Laser cut steel.

Now they have lasers powerful enough to cut steel? Well now.
So what are the specs? How thick and how fast does it work? And how clean? I’ve heard guys say “Laser Cut Steel”, as though it was something really special.

I didn’t find a lot on such cutters. I can’t see why thickness should be a problem. You can always makes several passes just like any other cutting tool.

There might be a problem with thick slabs of things like copper that can conduct the heat away rapidly. The machine works by either melting or vaporising the metal in a localized spot.

My son-in-law had a broken off stud removed from and engine block and it was done with a laser. Beautiful job. Looked just like a new thread.

Laser cut steel is pretty common now in architectural applications to make decorative panels for handrails, gates, etc. The steel plate used is commonly about 1/8" thick. I think water-jet cutting is used for thinner sheet metal.

Laser cut steel
Steel break mirror
Mirror reflect laser

Has there been some sort of story about his recently? Because there have been metal-cutting lasers around for decades now. a spin-off from the Avco Everett Research Labs that made carbon dioxide lasers for metal cutting has already had time to have a career and go out of business.

Not a story, really. I heard a guy mention it about some sort of structural piece today on one of those “home” shows.
I’ve been away fron the construction game for over 20 years. Way too much hard work in that game. :wink:
So, no chopping up I-Beams, huh?

You could chop up I beams. It would require extensive jigs and fixtures to hold the beam in place so the laser could cut it but diamond or tungston carbide saws are cheaper. Laser cutters are most useful in the computer controlled cutting of intricate parts from sheet.

I’m not sure how long laser cutting tools have been readily available in commerical manufacturing, but it goes back to at least the mid-Eighties. Before that, plasma cutting torches were used; however, the problem with plasma is that it leaves a kerf (a slight bevel on the edge) and the amount of excess heat tends to degrade material properties. On older torches, it would also leave a rough edge, even on sheet metal, but newer technology has reduced that somewhat. You also have to leave a spot on the base material to start a cut for the plasma jet to bore through before starting its cutting path.

Laser cutting, on the other hand, leaves a pretty clean edge–you can definitely tell the difference between a piece that is laser cut and one that was cut on a plasma table–and because the energy is much more finely directed it creates a much smaller heating zone, so it is more appropriate to thinner materials. This is good, because it’s not a good process on thick materials; 0.38" is about as thick as I’ve seen them go where I’ve worked, but there are some that’ll cut 0.75" or deeper at maximum. David Simmons, I suppose you could make multiple passes but I’ve never seen it done in practice, though I have seen laser output varied in speed and pulse modulation to create relief surfaces for appearance. Part of the problem with deep cuts on thicker material is that there is a lot of mass to absorb the heat and the cut then isn’t as clean. Generally, once you get past a certain thickness it’s just not worth the time it takes for the laser to cut at reduced speed. (Again, in my experience the MEs don’t like to go past 0.25" and anything above 0.38" they’ll shift to a plasma table)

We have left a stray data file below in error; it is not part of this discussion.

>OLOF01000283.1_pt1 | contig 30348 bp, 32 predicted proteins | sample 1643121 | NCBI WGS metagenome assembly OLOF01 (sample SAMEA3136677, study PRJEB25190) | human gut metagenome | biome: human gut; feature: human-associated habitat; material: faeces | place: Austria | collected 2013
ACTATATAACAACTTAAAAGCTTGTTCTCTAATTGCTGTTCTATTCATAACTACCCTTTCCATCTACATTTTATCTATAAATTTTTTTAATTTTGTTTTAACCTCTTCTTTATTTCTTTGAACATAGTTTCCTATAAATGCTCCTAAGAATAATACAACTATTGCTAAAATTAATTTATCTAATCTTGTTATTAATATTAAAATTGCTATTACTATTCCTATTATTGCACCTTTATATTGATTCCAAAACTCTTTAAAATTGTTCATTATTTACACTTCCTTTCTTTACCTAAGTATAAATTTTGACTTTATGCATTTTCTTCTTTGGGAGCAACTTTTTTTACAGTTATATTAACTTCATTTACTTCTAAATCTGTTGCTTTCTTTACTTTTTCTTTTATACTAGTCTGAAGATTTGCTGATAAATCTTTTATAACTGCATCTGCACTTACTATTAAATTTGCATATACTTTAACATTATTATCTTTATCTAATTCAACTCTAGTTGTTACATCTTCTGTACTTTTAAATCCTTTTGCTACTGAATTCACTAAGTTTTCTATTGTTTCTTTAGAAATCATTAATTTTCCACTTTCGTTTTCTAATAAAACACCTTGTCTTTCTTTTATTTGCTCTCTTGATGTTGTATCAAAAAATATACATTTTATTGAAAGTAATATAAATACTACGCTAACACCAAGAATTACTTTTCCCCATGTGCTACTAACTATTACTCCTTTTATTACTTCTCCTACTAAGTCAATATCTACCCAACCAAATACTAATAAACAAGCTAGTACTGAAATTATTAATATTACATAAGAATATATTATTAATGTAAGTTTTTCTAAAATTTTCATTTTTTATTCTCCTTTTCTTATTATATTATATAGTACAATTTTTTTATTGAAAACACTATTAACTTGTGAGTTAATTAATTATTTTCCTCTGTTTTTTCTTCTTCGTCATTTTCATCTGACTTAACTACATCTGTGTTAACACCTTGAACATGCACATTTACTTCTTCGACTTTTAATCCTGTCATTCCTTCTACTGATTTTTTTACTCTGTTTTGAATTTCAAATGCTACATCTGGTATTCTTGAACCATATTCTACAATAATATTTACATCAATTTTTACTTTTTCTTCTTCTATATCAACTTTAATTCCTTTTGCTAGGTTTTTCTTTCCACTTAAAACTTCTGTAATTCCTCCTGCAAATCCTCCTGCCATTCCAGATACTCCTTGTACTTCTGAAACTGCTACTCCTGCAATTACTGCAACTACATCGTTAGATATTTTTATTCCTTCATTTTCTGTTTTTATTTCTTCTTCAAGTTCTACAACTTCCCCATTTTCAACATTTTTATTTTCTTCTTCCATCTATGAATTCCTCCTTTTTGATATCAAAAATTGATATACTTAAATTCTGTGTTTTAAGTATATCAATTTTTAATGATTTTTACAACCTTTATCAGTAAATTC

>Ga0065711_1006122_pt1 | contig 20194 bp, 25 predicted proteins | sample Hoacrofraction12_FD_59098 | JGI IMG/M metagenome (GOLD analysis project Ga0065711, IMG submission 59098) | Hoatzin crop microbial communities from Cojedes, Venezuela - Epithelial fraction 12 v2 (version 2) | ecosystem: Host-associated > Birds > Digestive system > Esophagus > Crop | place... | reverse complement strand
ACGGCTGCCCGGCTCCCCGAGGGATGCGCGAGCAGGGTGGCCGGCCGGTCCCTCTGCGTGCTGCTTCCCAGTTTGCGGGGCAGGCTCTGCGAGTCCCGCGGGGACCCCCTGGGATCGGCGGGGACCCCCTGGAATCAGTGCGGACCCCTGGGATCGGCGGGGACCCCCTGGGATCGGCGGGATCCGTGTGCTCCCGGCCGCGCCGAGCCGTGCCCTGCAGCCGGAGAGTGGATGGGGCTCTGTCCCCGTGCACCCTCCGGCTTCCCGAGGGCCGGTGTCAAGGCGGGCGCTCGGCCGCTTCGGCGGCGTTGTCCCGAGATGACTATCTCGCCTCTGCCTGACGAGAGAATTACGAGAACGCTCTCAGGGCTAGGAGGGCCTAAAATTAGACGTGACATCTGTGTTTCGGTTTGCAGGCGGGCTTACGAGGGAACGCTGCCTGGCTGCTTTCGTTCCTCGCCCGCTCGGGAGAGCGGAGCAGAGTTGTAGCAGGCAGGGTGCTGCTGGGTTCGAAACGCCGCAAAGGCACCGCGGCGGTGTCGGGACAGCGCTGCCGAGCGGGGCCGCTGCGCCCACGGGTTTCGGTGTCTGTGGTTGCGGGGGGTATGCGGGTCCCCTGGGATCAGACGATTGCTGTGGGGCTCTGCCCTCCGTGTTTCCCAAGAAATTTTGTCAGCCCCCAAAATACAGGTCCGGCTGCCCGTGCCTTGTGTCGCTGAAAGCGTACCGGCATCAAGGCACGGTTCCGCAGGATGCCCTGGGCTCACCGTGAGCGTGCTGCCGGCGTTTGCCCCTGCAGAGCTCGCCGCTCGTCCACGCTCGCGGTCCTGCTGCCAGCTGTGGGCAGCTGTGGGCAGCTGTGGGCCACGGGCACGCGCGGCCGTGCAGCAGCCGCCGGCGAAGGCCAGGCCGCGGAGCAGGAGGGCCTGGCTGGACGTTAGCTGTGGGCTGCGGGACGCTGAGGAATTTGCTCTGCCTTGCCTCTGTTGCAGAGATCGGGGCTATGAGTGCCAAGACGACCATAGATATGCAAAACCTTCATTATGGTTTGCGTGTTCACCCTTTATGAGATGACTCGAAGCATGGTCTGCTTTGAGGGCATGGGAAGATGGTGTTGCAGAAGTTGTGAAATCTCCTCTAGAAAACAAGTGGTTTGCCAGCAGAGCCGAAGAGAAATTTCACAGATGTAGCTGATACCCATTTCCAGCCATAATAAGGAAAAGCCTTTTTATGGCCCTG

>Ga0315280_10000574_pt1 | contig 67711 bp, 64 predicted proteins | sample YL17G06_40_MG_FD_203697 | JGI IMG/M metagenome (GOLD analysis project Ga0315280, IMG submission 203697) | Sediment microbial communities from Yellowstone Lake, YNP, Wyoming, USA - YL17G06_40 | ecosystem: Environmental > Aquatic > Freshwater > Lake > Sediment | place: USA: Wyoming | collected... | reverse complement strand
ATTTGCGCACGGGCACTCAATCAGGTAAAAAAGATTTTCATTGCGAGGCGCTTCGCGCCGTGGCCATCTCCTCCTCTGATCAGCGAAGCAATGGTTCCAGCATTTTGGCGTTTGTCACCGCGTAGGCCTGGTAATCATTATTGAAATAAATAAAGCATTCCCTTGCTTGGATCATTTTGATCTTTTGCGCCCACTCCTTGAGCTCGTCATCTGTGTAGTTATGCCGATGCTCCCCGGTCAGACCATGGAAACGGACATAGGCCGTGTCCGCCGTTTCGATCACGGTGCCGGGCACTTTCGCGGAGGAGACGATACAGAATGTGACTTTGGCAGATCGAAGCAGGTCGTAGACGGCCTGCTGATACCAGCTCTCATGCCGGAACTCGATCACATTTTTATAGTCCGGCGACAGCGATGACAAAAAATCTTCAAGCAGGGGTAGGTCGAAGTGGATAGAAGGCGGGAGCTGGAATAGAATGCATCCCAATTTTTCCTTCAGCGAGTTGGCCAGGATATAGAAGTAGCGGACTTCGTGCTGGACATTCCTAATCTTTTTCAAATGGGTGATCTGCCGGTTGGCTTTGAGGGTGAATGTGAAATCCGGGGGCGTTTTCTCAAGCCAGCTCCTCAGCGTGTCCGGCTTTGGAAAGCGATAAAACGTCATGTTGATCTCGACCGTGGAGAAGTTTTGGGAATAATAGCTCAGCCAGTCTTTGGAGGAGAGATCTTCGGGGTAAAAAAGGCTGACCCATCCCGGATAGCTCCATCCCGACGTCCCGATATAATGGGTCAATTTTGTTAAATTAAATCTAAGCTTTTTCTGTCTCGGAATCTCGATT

Why use a laser or plasma torch instead of a saw, a shear, or a water jet (collectively called “cold cutting”)? Saw cuts and water jets are pretty clean cuts, but create a lot of waste–at least a much as the thickness of the saw or jet plus however much it varies in rotation. Water jets are also very messy, and if used to cut precious or toxic metals the residue has to be collected and filtered/reduced. Shears are essentially lossless, if you don’t mind the fact that your material is distorted at the cut line. Shears and circular saws cut straight edges, you can cut more elaborate shapes with continuous band saw, but you’re still limited in turn radius by the depth of the band.

Plasma cutters, and to an even greater degree laser cutters, allow you to make almost any flat shape you can imagine, and the manufacturing engineer or CNC technician can nest these as closely on a plate as the cut groove will allow, permitting you to make a batch of parts with minimum setup time and scrap. “Laser cut steel” is nothing all that special; you can call up Ryerson and have them burn you sillouette targets out of 0.25" steel for a few nickels a pound on top of what they’ll charge you for the material. I don’t know what they charge now, but waybackwhen when I worked in a manufacturing environment I recall the cost being about US$0.10/lin. ft. plus some nominal setup charge, which made it about 1/3 the price of having something cut on our own manufacturing floor even with delivery costs factored in.


Thamks, Stranger.
Isn’t a plasma cutter the one that makes a loud roar? I remember hearing that sound when working in refineries around Bakersfield. I was an electrician.

The kerf of a water jet is around .04", give or take some, depending on the age of the orifice. Is a laser kerf that much skinnier?

I’ve seen water jets cutting 2" and beyond, (Flow claims some people have been able to cut as thick as 15" but 8" is a typical maximum) and also having little trouble with thin stock.